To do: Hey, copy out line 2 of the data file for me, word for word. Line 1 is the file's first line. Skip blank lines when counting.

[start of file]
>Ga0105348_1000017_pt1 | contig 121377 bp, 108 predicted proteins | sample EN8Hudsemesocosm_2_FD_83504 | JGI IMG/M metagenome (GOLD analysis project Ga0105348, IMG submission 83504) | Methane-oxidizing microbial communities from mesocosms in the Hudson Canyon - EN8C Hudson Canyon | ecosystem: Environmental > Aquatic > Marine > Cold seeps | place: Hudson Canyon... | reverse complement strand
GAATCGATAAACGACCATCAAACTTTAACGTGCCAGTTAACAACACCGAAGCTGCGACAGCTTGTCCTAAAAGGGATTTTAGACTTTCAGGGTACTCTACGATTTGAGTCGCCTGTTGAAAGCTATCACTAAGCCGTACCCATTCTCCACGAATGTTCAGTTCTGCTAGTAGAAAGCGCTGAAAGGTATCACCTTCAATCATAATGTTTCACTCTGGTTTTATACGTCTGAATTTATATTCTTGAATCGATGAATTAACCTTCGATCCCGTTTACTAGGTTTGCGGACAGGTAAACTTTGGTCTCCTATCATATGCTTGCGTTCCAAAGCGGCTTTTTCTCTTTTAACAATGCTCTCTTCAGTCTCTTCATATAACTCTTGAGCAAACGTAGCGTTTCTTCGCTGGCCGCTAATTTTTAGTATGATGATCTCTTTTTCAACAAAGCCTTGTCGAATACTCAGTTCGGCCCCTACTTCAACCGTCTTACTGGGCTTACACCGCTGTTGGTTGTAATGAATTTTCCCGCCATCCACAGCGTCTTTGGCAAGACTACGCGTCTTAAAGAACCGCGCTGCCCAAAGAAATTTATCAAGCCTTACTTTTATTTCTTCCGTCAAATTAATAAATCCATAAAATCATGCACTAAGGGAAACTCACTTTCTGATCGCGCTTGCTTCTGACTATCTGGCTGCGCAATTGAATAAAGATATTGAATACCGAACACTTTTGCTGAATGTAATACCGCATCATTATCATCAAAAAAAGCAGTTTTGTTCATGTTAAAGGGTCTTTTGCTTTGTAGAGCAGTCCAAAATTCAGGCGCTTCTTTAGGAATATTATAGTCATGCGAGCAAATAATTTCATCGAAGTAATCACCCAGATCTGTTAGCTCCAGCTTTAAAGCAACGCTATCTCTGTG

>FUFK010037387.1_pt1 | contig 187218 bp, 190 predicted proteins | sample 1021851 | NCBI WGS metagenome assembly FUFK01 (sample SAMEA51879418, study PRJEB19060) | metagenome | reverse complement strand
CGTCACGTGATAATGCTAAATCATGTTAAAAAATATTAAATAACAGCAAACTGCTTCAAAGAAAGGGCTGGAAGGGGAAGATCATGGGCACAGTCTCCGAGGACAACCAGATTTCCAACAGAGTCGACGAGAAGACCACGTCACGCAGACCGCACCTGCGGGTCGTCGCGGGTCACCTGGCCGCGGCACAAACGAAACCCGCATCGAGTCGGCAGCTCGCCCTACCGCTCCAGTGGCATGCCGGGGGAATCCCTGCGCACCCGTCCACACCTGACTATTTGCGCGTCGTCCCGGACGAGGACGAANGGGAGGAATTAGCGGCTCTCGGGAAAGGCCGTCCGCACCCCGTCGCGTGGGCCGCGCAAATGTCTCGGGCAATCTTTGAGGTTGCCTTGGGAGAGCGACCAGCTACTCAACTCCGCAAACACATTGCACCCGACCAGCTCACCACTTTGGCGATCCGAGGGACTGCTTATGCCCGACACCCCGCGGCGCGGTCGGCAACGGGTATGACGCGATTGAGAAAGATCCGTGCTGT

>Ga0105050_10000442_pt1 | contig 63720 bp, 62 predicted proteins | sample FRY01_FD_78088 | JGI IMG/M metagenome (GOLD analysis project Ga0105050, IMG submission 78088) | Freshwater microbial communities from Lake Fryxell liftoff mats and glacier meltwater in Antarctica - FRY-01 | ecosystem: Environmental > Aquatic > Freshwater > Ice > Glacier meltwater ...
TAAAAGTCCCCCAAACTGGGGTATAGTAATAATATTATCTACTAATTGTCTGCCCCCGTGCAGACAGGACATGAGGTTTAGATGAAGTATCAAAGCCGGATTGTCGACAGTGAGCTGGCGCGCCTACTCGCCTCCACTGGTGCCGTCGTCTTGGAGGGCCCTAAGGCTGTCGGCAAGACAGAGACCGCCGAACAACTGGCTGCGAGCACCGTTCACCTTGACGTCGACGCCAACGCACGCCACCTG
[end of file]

GAATCGATAAACGACCATCAAACTTTAACGTGCCAGTTAACAACACCGAAGCTGCGACAGCTTGTCCTAAAAGGGATTTTAGACTTTCAGGGTACTCTACGATTTGAGTCGCCTGTTGAAAGCTATCACTAAGCCGTACCCATTCTCCACGAATGTTCAGTTCTGCTAGTAGAAAGCGCTGAAAGGTATCACCTTCAATCATAATGTTTCACTCTGGTTTTATACGTCTGAATTTATATTCTTGAATCGATGAATTAACCTTCGATCCCGTTTACTAGGTTTGCGGACAGGTAAACTTTGGTCTCCTATCATATGCTTGCGTTCCAAAGCGGCTTTTTCTCTTTTAACAATGCTCTCTTCAGTCTCTTCATATAACTCTTGAGCAAACGTAGCGTTTCTTCGCTGGCCGCTAATTTTTAGTATGATGATCTCTTTTTCAACAAAGCCTTGTCGAATACTCAGTTCGGCCCCTACTTCAACCGTCTTACTGGGCTTACACCGCTGTTGGTTGTAATGAATTTTCCCGCCATCCACAGCGTCTTTGGCAAGACTACGCGTCTTAAAGAACCGCGCTGCCCAAAGAAATTTATCAAGCCTTACTTTTATTTCTTCCGTCAAATTAATAAATCCATAAAATCATGCACTAAGGGAAACTCACTTTCTGATCGCGCTTGCTTCTGACTATCTGGCTGCGCAATTGAATAAAGATATTGAATACCGAACACTTTTGCTGAATGTAATACCGCATCATTATCATCAAAAAAAGCAGTTTTGTTCATGTTAAAGGGTCTTTTGCTTTGTAGAGCAGTCCAAAATTCAGGCGCTTCTTTAGGAATATTATAGTCATGCGAGCAAATAATTTCATCGAAGTAATCACCCAGATCTGTTAGCTCCAGCTTTAAAGCAACGCTATCTCTGTG